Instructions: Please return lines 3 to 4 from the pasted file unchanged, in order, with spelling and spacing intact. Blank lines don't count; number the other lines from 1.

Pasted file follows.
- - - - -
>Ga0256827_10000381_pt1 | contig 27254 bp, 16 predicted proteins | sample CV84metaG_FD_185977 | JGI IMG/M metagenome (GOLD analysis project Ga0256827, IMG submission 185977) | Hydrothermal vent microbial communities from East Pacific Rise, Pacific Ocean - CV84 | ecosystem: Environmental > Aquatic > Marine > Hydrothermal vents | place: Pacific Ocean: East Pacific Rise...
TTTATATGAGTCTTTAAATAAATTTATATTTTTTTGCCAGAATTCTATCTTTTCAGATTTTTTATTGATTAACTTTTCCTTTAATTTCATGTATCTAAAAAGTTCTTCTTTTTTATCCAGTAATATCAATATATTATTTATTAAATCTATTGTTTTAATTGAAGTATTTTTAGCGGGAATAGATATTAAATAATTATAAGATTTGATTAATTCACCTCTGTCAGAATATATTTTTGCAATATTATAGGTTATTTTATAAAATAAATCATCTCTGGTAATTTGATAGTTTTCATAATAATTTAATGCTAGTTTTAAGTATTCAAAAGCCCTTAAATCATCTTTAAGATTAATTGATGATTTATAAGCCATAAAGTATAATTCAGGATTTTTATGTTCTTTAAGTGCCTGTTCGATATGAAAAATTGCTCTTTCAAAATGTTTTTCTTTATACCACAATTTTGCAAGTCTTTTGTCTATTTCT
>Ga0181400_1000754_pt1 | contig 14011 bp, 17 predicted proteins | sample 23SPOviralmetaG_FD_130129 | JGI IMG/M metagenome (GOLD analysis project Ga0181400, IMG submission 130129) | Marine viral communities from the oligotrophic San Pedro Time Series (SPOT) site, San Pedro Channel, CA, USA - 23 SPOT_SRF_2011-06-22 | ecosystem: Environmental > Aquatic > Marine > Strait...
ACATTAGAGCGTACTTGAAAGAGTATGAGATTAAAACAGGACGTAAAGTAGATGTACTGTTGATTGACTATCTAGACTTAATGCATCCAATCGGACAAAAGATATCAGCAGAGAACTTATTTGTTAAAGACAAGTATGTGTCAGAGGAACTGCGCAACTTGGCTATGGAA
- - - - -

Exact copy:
>Ga0181400_1000754_pt1 | contig 14011 bp, 17 predicted proteins | sample 23SPOviralmetaG_FD_130129 | JGI IMG/M metagenome (GOLD analysis project Ga0181400, IMG submission 130129) | Marine viral communities from the oligotrophic San Pedro Time Series (SPOT) site, San Pedro Channel, CA, USA - 23 SPOT_SRF_2011-06-22 | ecosystem: Environmental > Aquatic > Marine > Strait...
ACATTAGAGCGTACTTGAAAGAGTATGAGATTAAAACAGGACGTAAAGTAGATGTACTGTTGATTGACTATCTAGACTTAATGCATCCAATCGGACAAAAGATATCAGCAGAGAACTTATTTGTTAAAGACAAGTATGTGTCAGAGGAACTGCGCAACTTGGCTATGGAA